Confessions of a Cuban Sex Addict opens with sexual antihero Raphael (portrayed by Facundo Rodriguez) standing in a projection of his own name followed by a cascade of iconic images, from stylized vintage dance portraits to Andy Warhol. The subtle distortion as the image overlays his neutral face and charismatic pectorals prevents the audience from losing track of Raphael. Instead, we’re challenged to see these works as they’re obfuscated by the young man, or perhaps as this young man sees them, reflecting himself.
The subtlest but most profound conflict of Confessions of a Cuban Sex Addict lies between Raphael’s projection of the people in his life and their presence. A word of caution to viewers, the stories in Confessions are real and may be shocking to some. Simultaneously, knowing that the characters confronting Raphael, the struggles facing him and the journey behind him are informed by the true stories of writer/director/producer Michelangelo Alasa’, the experience is voyeuristic and thrilling in a way that illusory theater often cannot emulate. Confessions is a treat for an adult audience who appreciate truth-seeking, an emotionally naked look at a skilled artist willing to expose both his greatest assets and most raw relationships.
As much as it opens with a cascade of imagery, the show is a series of distinct but related sensory experiences. It opens in the magnificent main stage of the Duo Multicultural Arts Center. The audience is moved during the show through a dim installation of trinkets from Raphael’s life and sexually warped scenes of domesticity, into an amazingly intimate performance space wherein powerful media imagery from the main character’s life is suspended on multiple mesh curtains in front of us. The effect of being surrounded by scenes of West Side Story and Funny Girl as Raphael obsesses about them imbues the whole piece with the thrilling and intrusive feeling of being inside the artist’s mind.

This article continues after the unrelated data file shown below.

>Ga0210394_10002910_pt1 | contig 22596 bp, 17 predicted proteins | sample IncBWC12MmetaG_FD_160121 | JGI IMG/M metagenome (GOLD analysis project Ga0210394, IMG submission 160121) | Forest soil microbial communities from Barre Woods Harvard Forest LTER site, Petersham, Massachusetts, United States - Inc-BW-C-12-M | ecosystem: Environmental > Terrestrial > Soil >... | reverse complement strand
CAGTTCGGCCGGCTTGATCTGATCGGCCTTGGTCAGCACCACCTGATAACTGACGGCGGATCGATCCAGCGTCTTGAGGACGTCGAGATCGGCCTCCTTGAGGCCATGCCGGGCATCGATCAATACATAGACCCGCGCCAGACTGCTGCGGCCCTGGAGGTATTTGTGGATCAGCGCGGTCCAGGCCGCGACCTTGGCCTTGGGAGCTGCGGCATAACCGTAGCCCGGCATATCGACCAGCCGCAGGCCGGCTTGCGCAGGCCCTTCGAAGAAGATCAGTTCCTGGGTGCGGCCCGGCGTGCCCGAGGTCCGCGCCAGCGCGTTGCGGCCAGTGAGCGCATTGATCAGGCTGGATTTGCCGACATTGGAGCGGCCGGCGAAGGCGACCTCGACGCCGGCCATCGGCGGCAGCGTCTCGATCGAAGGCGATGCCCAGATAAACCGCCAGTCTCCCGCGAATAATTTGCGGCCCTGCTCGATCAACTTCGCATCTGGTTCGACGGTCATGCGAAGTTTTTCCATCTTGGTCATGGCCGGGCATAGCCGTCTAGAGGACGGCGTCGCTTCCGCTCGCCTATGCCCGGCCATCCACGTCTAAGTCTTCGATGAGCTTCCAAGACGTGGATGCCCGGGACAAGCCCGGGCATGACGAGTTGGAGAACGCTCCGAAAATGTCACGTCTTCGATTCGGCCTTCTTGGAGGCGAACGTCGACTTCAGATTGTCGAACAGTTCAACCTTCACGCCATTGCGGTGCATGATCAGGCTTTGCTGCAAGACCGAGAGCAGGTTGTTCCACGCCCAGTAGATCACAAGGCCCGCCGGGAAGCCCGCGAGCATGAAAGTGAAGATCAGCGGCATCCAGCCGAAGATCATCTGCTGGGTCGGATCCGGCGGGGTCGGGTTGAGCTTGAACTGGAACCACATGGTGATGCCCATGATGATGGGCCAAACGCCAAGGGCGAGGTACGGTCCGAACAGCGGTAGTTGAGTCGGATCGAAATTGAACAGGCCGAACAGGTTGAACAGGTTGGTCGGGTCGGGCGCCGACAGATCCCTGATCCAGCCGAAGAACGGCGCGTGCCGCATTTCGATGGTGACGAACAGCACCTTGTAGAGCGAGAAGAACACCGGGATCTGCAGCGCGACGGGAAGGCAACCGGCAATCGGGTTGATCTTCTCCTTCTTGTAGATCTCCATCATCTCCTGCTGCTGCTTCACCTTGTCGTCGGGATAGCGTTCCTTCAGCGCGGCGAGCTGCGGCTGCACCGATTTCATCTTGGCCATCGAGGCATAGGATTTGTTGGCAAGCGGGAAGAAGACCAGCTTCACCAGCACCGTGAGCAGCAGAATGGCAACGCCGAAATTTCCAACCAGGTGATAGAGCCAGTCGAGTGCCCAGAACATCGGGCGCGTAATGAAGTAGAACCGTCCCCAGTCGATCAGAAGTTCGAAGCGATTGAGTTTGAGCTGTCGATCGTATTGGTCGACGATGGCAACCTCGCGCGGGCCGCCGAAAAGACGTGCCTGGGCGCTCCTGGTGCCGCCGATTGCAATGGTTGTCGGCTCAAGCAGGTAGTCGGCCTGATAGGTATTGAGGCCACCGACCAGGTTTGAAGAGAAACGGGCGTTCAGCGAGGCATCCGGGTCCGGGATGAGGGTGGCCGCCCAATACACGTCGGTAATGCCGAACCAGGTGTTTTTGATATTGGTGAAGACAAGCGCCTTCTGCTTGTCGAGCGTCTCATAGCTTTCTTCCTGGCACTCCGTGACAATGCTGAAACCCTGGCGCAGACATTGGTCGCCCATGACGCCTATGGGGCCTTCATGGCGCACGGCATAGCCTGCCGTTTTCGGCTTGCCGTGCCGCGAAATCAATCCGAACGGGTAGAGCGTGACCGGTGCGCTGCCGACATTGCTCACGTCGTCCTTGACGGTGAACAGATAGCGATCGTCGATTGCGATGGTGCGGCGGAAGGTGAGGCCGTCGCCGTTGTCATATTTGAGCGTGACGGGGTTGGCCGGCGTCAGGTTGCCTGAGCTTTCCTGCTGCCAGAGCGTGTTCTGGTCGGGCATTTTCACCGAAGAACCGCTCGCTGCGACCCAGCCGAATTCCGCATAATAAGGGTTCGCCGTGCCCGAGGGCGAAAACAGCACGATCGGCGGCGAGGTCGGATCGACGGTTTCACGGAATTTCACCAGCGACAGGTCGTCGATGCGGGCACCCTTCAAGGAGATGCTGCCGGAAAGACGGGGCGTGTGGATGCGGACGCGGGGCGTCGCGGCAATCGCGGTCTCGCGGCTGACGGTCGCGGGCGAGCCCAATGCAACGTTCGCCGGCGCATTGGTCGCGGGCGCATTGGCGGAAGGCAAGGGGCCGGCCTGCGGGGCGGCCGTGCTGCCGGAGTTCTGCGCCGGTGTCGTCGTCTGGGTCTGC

Therein lies the rub. Characters emerge to interact with Raphael as he sits in a womblike central chamber of scrim. They describe their experiences with him vividly, giving us insight into Raphael’s journey from Cuba to New Jersey to New York to here and now, but the audience quickly realizes that their testimonies to his devilish smile and unceasing charm are powered by the projections of the narrator they’re describing. As we can never truly know the thoughts or intentions of other people, neither can the internal monologues of the influential people in Raphael’s life be written down. Instead, the audience is invited to discern, balancing his perceptions, projections, and professions.
In this distance between the objective events in Raphael’s life and subjective understanding of his relationships is a fascinating portrait of a talented artist in all his secrets, exploits, ambition and triumph; an intimate confession indeed.
- Written by Shane Reader
Confessions reopens Monday evenings at Duo Multicultural Arts Center, November 5th – December 17th @ 9PM.